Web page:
A £60,000 fund boosted by money confiscated from criminals has been launched to help tackle the growing menace of youngsters being groomed and exploited by vicious drugs gangs.
According to North Wales Police and Crime Commissioner Arfon Jones, the ill-gotten gains of villains will be recycled for the benefit of the community in a series of crime-fighting initiatives across the region.
The Your Community, Your Choice Awards are again putting up the Community Fund for local groups and Mr Jones is urging local groups to bid for the cash.
It’s being organised jointly by Mr Jones, North Wales Police and the North Wales Police and Community Trust (PACT).
The money for the awards comes partly from money seized by the courts through the Proceeds of Crime Act with the rest from the Police Commissioner’s Fund.
Each of the region’s six counties will have up to £2,500 apiece for two groups with £5,000 each for two organisations that operate in three or more counties.
In addition this year, thanks to additional funding from the police and crime commissioner and North Wales Police, there will be two new grants of £10,000.
The larger grants are designed to fund projects addressing issues related to the emerging threat of County Lines, where young people are being coerced and threatened with violence to take part in illegal activity across the region.
The deadline for applications is January 18 and the successful groups will be chosen by public vote.
Entry forms are available on the North Wales Police website with a link to it on the Police Commissioner’s website.
A shortlist of applicants will be chosen by a special panel and voting opens on February 4 and runs until March 1 with that vote deciding the winners.
Mr Jones, a former police inspector, said: “I decided to give more money this year because of the growing threat of the County Lines phenomenon which involves the criminal exploitation of children and young people.
“These drugs supply networks are often run by criminals from out of the area via a mobile phone line who use associates or even coerce vulnerable people to act as local dealers to deal drugs for them.
“Violence and intimidation is a common theme in these abhorrent networks which have become known County Lines.
“There is a great deal that third sector organisations and community organisations can do, especially in terms of raising awareness amongst the potential victims themselves.
“It is vitally important that warn youngsters of the very real dangers of being ensnared by these vicious gangs.
“County lines is a growing scourge, not just here but also across the UK, it getting to grips with it is a major priority in my Police and Crime Plan.”
His message was backed by Assistant Chief Constable Neill Anderson who said: “The Your Community Your Choice fund hits at the very heart of what we’re trying to achieve.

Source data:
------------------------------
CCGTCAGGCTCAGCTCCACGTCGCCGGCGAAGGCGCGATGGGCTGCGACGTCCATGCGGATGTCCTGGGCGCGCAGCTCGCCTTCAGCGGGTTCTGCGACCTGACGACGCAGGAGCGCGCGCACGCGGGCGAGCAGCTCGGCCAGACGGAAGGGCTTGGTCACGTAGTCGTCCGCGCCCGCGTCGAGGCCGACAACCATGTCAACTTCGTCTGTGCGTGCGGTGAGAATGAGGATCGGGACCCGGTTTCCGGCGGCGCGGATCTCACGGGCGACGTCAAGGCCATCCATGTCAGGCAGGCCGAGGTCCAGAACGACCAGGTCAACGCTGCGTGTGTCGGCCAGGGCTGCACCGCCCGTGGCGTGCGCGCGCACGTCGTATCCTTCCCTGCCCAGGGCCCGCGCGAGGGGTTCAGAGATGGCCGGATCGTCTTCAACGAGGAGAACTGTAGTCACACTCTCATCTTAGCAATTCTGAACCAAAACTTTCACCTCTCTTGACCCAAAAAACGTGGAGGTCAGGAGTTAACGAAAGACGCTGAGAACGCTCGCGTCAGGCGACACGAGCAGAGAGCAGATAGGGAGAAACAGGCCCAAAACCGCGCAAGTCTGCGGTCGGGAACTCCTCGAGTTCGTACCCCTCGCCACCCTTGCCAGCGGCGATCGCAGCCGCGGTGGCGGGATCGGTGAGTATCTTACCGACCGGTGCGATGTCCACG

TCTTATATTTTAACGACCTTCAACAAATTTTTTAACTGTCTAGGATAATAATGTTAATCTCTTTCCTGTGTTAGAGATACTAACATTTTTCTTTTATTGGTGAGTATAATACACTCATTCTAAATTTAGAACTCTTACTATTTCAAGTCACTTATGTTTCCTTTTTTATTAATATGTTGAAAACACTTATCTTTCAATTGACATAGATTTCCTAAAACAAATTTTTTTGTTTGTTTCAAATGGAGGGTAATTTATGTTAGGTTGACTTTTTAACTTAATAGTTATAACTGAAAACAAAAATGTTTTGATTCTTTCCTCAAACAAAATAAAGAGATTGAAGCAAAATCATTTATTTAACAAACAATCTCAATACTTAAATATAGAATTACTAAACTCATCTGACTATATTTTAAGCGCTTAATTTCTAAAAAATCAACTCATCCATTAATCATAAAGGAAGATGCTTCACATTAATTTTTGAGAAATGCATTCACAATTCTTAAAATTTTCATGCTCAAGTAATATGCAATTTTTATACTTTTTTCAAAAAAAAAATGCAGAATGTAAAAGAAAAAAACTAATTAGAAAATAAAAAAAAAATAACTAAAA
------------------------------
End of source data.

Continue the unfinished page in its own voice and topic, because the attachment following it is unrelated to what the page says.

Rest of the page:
“There are so many worthy community groups out there, and this initiative is about the police and the community working together to actually make things safer for the public of North Wales, with the added benefit of course is that some of the monies comes from criminals.
“All of this chimes perfectly with the commissioner’s Police and rime plan and the force’s objectives.
“Whilst there is lots of enforcement activity on going with County Lines, and we’ve been very successful in that regard, this is about prevention.
“There are groups out there that I think could help young people to stay on the right path and not get pulled into any of these County Lines drugs supply networks.
“Once they’re sucked in, they’re exploited and their lives are made hell. The impact on them is just terrible and there are links here to modern day slavery.”
PACT project manager Dave Evans said: “Every applicant must look at the commissioner’s Police and Crime Plan and consider how their proposal can support one or more of the five priorities that are contained in the introduction within that plan.
“They also need to talk to their local Safer Neighbourhood Policing Team through their PCSO or directly through their local inspector who will need to endorse and support their application before it comes to the Police and Crime Commissioner’s panel.
“This is a win-win for society because it’s bad money being turned into good. This is now the sixth year that we’ve been running this fund and every year the quality of applications is getting better and better and the impact that money is having in the communities is absolutely fantastic. We’ve seen first-hand the benefits that the communities are seeing from this money both on a community basis and in an individual basis.
“The people of North Wales have a say in all of this. They are the ones who decide who is going to be successful in each category. The more votes that you can secure through your network of supporters as an applicant the better. It’s all down to the applicants to make sure that they encourage their supporters to vote for their particular project.”